XXIX Charleston   Semantic Web (5 Nov 2009) Hulbert
Upcoming SlideShare
Loading in...5
×

Like this? Share it with your network

Share

XXIX Charleston Semantic Web (5 Nov 2009) Hulbert

  • 992 views
Uploaded on

Semantic Web Panel with presentations from Collexis, AIP and Silverchair.

Semantic Web Panel with presentations from Collexis, AIP and Silverchair.

More in: Technology
  • Full Name Full Name Comment goes here.
    Are you sure you want to
    Your message goes here
    Be the first to comment
    Be the first to like this
No Downloads

Views

Total Views
992
On Slideshare
991
From Embeds
1
Number of Embeds
1

Actions

Shares
Downloads
6
Comments
0
Likes
0

Embeds 1

http://www.linkedin.com 1

Report content

Flagged as inappropriate Flag as inappropriate
Flag as inappropriate

Select your reason for flagging this presentation as inappropriate.

Cancel
    No notes for slide

Transcript

  • 1. The Semantic Web: what you need to know and why it’s important for your user community Terry Hulbert Director of Business Development American Institute of Physics XXIX Charleston Conference Charleston, SC 5 November 2009
  • 2. Contents
    • Why is semantic technology a hot topic?
    • What can we do and what are some doing?
    • Some examples at AIP
  • 3. Why?
    • 98% of STM researchers prefer & use online journals (Hemminger et al, 2007)
    • No. of articles read per researcher was 30% higher in ‘06 than ’96 (Tenopir & King, 2008)
    • Reading time per article is falling, from 32 minutes in ‘96, to 24 in ‘06 (Tenopir & King, 2008)
  • 4. Why?
    • Researchers are actually trying to avoid reading as much as possible during “discovery phase”, preferring instead to evaluate article “components”…indexing terms, related content, citations, and other “indicators of value” to isolate articles worth their “real” reading time.
  • 5. Why?
    • “ Scientists skim journal articles to discover valuable information. They scan for terminology, segments, diagrams, and summaries of particular interest. But they don’t read individual articles left-to-right, top-to-bottom”
    • Allen H. Renear and Carole L. Palmer, Science 325 (5942), 828 (14 August 2009) doi: 10.1126/science.1157784
  • 6. Online reading
    • “ Reading” an online journal approximates a bookstore visit – a place to skim, flit, discover, fritter, twitter, connect, talk, be surprised, and socialize – but most of all, not to read too deeply during initial search and discovery mode .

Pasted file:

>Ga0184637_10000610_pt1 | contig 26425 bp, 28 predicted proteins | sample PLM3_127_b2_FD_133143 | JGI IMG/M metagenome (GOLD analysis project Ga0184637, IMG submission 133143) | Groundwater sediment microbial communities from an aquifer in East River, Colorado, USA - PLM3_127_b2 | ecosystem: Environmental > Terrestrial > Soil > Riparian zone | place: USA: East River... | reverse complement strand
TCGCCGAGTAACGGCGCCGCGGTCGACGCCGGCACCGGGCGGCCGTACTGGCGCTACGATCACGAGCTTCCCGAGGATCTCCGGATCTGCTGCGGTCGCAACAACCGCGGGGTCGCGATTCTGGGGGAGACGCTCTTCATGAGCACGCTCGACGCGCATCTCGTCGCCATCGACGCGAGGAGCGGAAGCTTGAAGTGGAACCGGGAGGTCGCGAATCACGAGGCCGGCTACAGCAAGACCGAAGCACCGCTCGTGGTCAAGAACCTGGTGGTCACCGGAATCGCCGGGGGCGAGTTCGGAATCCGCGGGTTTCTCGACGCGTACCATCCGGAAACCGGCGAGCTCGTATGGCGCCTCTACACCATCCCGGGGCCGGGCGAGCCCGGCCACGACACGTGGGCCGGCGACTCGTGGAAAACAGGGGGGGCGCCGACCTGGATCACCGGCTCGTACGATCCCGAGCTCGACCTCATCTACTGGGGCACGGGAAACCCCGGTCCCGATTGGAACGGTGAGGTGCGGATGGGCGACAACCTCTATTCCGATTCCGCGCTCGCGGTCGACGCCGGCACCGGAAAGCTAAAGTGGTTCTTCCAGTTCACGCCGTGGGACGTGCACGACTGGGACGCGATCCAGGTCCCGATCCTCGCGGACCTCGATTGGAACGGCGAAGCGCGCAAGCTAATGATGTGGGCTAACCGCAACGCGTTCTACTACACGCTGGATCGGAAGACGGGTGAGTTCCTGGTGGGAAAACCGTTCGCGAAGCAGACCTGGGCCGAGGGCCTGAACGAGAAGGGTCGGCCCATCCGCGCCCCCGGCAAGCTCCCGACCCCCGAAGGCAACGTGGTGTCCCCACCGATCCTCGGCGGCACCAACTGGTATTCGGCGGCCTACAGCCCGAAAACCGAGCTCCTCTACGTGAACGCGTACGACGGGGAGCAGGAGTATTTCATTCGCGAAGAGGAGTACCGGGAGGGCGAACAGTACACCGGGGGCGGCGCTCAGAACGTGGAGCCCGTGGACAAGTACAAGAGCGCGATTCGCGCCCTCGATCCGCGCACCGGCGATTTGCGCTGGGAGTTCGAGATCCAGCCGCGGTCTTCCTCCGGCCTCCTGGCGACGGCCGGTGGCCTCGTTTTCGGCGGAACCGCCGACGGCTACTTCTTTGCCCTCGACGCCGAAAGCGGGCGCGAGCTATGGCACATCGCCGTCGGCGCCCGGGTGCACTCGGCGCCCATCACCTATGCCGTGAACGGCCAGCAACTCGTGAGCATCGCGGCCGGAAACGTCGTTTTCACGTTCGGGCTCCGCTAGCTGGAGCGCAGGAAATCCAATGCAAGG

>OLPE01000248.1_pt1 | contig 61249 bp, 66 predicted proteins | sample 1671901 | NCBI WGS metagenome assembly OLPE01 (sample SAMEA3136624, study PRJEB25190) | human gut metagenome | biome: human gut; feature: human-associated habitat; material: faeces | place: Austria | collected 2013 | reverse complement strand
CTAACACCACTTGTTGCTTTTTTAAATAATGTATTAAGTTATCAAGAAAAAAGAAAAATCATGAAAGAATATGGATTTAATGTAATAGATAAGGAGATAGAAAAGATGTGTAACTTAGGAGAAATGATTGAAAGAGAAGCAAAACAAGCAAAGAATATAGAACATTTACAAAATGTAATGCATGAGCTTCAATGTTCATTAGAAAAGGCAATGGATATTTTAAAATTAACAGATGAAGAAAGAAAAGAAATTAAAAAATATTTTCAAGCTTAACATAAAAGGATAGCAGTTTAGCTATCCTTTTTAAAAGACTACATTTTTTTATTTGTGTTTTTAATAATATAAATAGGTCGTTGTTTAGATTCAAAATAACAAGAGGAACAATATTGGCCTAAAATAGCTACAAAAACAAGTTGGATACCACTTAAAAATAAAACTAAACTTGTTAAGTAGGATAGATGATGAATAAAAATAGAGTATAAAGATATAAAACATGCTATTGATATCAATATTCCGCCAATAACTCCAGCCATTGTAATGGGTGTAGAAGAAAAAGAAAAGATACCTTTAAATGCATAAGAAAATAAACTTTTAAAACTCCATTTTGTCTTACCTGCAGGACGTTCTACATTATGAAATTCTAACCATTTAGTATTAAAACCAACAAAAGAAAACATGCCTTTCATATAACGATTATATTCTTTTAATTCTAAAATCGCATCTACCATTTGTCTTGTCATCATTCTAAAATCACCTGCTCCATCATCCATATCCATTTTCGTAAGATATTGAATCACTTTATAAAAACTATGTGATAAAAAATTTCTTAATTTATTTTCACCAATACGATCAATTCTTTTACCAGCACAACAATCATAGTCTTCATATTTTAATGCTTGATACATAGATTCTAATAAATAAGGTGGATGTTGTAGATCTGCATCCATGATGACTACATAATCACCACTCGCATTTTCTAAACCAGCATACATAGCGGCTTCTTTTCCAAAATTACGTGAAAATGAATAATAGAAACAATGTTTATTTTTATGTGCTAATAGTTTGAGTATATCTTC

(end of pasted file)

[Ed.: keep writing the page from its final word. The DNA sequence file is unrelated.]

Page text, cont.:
• 7. Strategic reading; power browsing
    • Preference for atomised/deconstructed article “nuggets” that reveal the essence of the science within.
    • Trend toward scanning for critical ‘cues & clues’, ‘hooks & hints’ to “flash determine” the value of an article – is it worthy of a closer, deeper read?”
    • Scanning for accurate signposts to the literature, not the literature… not yet (“close reading” reserved for articles of interest found along the way)
  • 8. How to help strategic reading
    • Faceting
      • Authors, topics, popularity,…
    • Data visualisation
      • Citation density, author connections, geo viz
    • Related linking, ‘More Like This’
    • “ Bite”-serving
      • Article extracts, snippets, image thumbnails, video/audio, trending
  • 9. How are publishers doing this?
    • Reengineering production workflows
    • Implementation of semantic engine(s) & tools
      • e.g. Temis, Silverchair, Access Innovations, Collexis
      • automatic categorisation
      • intelligent association
      • taxonomy management
    • Enhanced XML repository (MarkLogic)
    • Content enrichment, text mining, entity & fact extraction, etc.
  • 10. Content enrichment
    • Highlight the meaning of content
    • Enhances granularity
      • e.g. book, chapter, image, topics, etc.
    • Taxonomy is key for normalisation
      • e.g. PACS, MeSH, MSCs
  • 11. What is the output?
    • Entities
      • products, people, places, technologies, organisations, companies
      • infer facts related to relationships, functions,…
    • Richer, semantic content linking and tagging
      • easier navigation
      • better discoverability
  • 12. What will this enable?
    • Search precision
      • reveal hard-to-find objects and information
    • New products
      • e.g. image/video/animation/multimedia collections
    • Microproducts; mash-ups
      • VJs, learning objects, etc.
    • Profiling; social networking; personalisation
  • 13. AIP examples
    • AIP UniPHY
      • social networking site for physical sciences
      • some obvious uses of granularity
      • plus ‘scientific context”
  • 14.  
  • 15.  
  • 16.  
  • 17.  
  • 18. AIP examples
    • Geotagging
      • research by geo area
      • geophysics – seismic activity plotted
        • or plot an area and highlight research published
    • Tag products
      • e.g. Review of Scientific Instruments
  • 19.  
  • 20. Other examples - chemistry
    • Royal Society of Chemistry
      • ChemSpider (acquired May 2009)
      • aggregating and indexing chemical structures and associated information
      • literature, chemical vendor catalogs, molecular properties, environmental data, toxicity data, analytical data, etc.
    • Search by chemical reactions, solvents, reactants – all extracted from documents
  • 21. Summary
    • Rapid review of:
      • why semantic tagging, semantic technologies and the semantic Web is becoming increasingly important
      • top level view of what’s possible
      • some examples
      • more detailed knowledge & expertise from my colleagues
  • 22. Thank you. Terry Hulbert Director of Business Development XXIX Charleston Conference Charleston, SC 5 November 2009 [email_address] www.twitter.com/thulbert www.friendfeed.com/tcjh007 www.delicious.com/tcjh007